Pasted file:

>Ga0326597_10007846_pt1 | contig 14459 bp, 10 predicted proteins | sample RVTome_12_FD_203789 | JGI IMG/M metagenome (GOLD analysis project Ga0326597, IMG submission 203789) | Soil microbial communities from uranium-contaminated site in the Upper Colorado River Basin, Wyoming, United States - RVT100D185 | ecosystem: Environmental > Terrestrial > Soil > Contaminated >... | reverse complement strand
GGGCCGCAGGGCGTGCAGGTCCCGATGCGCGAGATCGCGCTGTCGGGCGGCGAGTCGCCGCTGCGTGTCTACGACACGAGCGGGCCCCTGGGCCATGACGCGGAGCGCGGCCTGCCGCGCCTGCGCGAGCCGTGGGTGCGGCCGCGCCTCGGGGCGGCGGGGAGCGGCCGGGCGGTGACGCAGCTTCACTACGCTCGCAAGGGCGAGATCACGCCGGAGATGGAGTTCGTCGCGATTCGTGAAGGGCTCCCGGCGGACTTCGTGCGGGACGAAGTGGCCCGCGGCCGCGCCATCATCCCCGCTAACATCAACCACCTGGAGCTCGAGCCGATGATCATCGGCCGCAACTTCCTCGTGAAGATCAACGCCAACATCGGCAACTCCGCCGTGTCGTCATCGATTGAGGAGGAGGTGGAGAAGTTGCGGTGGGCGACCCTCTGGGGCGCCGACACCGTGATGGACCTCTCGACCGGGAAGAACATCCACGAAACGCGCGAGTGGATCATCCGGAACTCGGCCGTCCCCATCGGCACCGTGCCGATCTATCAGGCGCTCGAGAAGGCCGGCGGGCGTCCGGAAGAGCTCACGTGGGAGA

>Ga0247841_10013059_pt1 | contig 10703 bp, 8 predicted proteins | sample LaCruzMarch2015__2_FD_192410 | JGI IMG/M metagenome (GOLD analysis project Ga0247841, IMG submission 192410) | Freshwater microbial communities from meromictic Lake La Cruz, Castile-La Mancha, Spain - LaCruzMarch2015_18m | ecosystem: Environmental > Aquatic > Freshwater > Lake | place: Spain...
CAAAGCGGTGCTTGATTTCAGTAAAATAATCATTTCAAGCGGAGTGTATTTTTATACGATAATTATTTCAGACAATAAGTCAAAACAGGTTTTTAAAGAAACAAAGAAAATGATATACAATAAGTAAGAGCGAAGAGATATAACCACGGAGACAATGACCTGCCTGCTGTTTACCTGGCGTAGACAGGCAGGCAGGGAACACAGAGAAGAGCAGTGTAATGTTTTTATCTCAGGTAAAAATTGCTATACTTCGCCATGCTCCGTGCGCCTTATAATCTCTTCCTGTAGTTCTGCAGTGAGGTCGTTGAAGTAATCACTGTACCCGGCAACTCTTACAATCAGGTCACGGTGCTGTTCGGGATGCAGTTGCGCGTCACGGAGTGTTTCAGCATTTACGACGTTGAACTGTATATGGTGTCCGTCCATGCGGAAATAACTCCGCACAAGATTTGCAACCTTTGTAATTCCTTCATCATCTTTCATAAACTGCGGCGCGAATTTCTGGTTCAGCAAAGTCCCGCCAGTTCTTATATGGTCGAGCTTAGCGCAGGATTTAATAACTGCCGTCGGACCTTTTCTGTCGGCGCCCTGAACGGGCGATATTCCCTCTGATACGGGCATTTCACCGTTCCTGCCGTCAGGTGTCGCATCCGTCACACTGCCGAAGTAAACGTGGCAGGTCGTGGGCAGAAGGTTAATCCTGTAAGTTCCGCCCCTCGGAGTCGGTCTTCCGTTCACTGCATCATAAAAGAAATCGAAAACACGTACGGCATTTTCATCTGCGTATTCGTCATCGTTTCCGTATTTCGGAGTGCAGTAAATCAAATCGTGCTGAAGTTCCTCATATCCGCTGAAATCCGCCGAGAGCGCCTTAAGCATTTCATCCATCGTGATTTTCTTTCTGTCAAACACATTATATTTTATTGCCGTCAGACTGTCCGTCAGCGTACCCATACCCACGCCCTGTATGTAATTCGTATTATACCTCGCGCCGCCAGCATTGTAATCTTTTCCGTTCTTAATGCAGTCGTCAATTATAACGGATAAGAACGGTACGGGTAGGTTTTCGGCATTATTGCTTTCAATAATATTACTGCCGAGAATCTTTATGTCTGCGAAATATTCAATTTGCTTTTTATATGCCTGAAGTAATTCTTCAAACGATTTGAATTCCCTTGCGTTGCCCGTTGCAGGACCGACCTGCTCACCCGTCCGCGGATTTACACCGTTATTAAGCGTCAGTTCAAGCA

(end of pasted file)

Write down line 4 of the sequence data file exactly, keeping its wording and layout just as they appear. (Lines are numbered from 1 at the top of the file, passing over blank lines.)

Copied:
CAAAGCGGTGCTTGATTTCAGTAAAATAATCATTTCAAGCGGAGTGTATTTTTATACGATAATTATTTCAGACAATAAGTCAAAACAGGTTTTTAAAGAAACAAAGAAAATGATATACAATAAGTAAGAGCGAAGAGATATAACCACGGAGACAATGACCTGCCTGCTGTTTACCTGGCGTAGACAGGCAGGCAGGGAACACAGAGAAGAGCAGTGTAATGTTTTTATCTCAGGTAAAAATTGCTATACTTCGCCATGCTCCGTGCGCCTTATAATCTCTTCCTGTAGTTCTGCAGTGAGGTCGTTGAAGTAATCACTGTACCCGGCAACTCTTACAATCAGGTCACGGTGCTGTTCGGGATGCAGTTGCGCGTCACGGAGTGTTTCAGCATTTACGACGTTGAACTGTATATGGTGTCCGTCCATGCGGAAATAACTCCGCACAAGATTTGCAACCTTTGTAATTCCTTCATCATCTTTCATAAACTGCGGCGCGAATTTCTGGTTCAGCAAAGTCCCGCCAGTTCTTATATGGTCGAGCTTAGCGCAGGATTTAATAACTGCCGTCGGACCTTTTCTGTCGGCGCCCTGAACGGGCGATATTCCCTCTGATACGGGCATTTCACCGTTCCTGCCGTCAGGTGTCGCATCCGTCACACTGCCGAAGTAAACGTGGCAGGTCGTGGGCAGAAGGTTAATCCTGTAAGTTCCGCCCCTCGGAGTCGGTCTTCCGTTCACTGCATCATAAAAGAAATCGAAAACACGTACGGCATTTTCATCTGCGTATTCGTCATCGTTTCCGTATTTCGGAGTGCAGTAAATCAAATCGTGCTGAAGTTCCTCATATCCGCTGAAATCCGCCGAGAGCGCCTTAAGCATTTCATCCATCGTGATTTTCTTTCTGTCAAACACATTATATTTTATTGCCGTCAGACTGTCCGTCAGCGTACCCATACCCACGCCCTGTATGTAATTCGTATTATACCTCGCGCCGCCAGCATTGTAATCTTTTCCGTTCTTAATGCAGTCGTCAATTATAACGGATAAGAACGGTACGGGTAGGTTTTCGGCATTATTGCTTTCAATAATATTACTGCCGAGAATCTTTATGTCTGCGAAATATTCAATTTGCTTTTTATATGCCTGAAGTAATTCTTCAAACGATTTGAATTCCCTTGCGTTGCCCGTTGCAGGACCGACCTGCTCACCCGTCCGCGGATTTACACCGTTATTAAGCGTCAGTTCAAGCA